Pasifika STEM room opening

Friday 16 July marked the official opening and dedication of a brand-new Pasifika STEM Space on the second floor of Cotton Building, Kelburn Campus.


Professor Dale Carnegie and Associate Professor Hon. Luamanuvao Dame Winnie Laban hosted the event, which was attended by members of VUW staff, including Professor Wendy Larner, Professor Dave Harper, Professor Marc Aurel Schnabel, as well as members of the VUW Pasifika community and family.

Honoured guest, Pastor Joe Serevi, provided the blessing for the room. School of Engineering and Computer Science (ECS) alumnus Ioritana Tanoi explains, “Pasifika STEM spaces like this will do so much for bringing more Pasifika voices into spaces where they are absent. We need our voices to be heard because science, technology, engineering, and maths are the future; we need to be part of the future.”

By providing this space the Wellington Faculty of Engineering have committed to encouraging a stronger connection with the Pasifika community. The area includes a framed tapa cloth gifted to the University by Letuimanu’asina Dr Emma Kruse Va’ai and a tatau window frosting designed by Andy Tauafifi, like those seen at Wan Solwara and Pasifika Haos.

The space is home to three Pasifika staff working in STEM. Kirita-Rose Escott and Jasmine Hall are assistant lecturers and PhD candidates from ECS and the School of Mathematics and Statistics, respectively. Teneya Nicol is the Pasifika Student Success Advisor for the faculties of Science, Engineering, and Health. Together, in this space, they provide academic and pastoral care for Pasifika students in STEM.

Professor Carnegie says, “Pasifika students are hugely under-represented in STEM subjects at our tertiary Institutions. Our Faculty is committed to meaningful changes that will help rectify this. Appointing our assistant lecturers Kirita-Rose and Jasmine is only the first step of our new direction. Through dedicating scholarships, assistant lecturer positions, and now this wonderful space, we can encourage and nurture our Faculty’s growing Pasifika community. We’ve made a good start, but there is still a lot more work for us to do.”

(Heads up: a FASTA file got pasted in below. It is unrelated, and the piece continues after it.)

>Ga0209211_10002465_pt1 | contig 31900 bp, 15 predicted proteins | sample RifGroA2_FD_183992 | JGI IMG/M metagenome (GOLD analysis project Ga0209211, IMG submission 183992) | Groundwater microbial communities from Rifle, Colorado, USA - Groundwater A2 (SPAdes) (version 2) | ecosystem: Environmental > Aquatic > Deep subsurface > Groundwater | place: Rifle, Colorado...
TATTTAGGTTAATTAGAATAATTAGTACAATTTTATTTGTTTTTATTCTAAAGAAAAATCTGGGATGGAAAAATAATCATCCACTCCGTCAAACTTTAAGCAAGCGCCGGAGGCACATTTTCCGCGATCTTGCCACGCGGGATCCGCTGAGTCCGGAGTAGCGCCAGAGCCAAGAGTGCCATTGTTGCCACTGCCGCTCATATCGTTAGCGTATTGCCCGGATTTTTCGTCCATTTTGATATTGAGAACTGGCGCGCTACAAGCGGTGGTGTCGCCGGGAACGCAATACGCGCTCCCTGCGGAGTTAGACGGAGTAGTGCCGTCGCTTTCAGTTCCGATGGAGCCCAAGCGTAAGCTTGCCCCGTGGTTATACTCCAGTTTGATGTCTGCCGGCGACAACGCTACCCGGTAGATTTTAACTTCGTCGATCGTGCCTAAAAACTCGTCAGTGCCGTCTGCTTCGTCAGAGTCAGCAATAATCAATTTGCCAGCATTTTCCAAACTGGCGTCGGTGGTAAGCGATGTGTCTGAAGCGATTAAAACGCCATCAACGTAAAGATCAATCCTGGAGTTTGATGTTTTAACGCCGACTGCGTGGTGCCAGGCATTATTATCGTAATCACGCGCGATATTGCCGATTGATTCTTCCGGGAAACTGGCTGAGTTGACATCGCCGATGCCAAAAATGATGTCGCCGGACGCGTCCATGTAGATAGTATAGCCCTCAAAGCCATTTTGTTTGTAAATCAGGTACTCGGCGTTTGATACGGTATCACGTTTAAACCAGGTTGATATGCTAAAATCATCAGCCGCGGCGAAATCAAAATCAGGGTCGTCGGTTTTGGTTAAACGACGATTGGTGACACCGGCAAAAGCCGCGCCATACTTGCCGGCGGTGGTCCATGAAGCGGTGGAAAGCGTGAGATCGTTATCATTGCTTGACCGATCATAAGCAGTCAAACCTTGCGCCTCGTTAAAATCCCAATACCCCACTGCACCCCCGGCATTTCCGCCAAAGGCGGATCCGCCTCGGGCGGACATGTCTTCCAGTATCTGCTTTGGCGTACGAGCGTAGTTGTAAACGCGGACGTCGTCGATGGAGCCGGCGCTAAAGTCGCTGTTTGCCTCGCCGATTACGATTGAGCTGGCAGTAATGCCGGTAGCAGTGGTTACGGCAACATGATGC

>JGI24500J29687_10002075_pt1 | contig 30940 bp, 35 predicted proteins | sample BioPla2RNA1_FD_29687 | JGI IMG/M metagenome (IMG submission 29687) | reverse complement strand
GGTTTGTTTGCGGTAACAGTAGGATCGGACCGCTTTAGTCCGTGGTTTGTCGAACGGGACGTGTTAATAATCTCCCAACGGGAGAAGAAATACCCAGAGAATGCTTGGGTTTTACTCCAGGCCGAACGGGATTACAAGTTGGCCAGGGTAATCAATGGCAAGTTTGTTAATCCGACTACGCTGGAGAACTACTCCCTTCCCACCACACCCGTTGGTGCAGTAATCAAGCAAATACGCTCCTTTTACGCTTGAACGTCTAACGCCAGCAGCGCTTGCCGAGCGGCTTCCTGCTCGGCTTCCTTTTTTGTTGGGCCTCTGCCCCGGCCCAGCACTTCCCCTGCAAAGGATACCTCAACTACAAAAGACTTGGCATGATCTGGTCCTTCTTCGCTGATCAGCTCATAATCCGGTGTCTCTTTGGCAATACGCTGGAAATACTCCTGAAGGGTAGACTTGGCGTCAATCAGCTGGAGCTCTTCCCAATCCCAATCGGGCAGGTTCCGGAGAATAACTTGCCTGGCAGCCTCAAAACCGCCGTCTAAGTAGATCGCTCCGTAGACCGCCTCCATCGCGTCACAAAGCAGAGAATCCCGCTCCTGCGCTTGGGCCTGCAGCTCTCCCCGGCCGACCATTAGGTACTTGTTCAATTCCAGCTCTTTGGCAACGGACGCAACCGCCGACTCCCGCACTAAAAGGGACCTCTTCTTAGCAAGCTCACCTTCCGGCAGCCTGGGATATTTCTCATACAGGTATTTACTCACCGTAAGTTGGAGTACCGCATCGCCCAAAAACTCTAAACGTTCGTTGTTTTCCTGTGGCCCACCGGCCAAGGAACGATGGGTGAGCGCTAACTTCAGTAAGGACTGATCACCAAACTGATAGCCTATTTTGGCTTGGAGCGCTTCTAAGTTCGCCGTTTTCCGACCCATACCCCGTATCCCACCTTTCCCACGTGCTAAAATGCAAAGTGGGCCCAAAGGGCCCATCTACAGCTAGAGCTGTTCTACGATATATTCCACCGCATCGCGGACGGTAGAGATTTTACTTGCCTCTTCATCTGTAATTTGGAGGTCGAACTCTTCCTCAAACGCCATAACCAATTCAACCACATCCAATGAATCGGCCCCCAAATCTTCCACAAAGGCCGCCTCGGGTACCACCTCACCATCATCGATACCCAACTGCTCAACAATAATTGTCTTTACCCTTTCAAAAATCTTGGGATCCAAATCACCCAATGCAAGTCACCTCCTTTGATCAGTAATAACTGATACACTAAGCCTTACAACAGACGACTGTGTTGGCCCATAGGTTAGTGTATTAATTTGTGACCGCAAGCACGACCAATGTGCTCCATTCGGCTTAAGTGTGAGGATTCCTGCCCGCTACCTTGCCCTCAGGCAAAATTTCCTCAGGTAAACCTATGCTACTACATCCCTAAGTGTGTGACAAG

Winnie says, “It is important for our Pasifika peoples to study STEM subjects, as engineering, science, maths and technology are keys to a better future. The creation of these roles for Kirita-Rose and Jasmine is wonderful, and with Teneya as the Pasifika Engagement Adviser for Science, Health and Engineering, we want to see more and more Pasifika students choose to study these subjects, work hard and graduate to create a brighter future both here in Aotearoa New Zealand and in the Pacific Islands for all of our Pasifika peoples.”

While this is an initial start, there is more work to be done in Pasifika teaching and learning. Jasmine says, “The tertiary institution, like most education systems in Aotearoa, does not reflect Pasifika values, so the importance of a Pasifika space cannot be underestimated. We deserve to have safe spaces where our cultures are not simply accepted but celebrated. My dream is that this space will provide my Pacific brothers and sisters with the freedom and strength it has given me and that it will be a place to inspire and nurture the next generation of severely needed Pasifika scientists."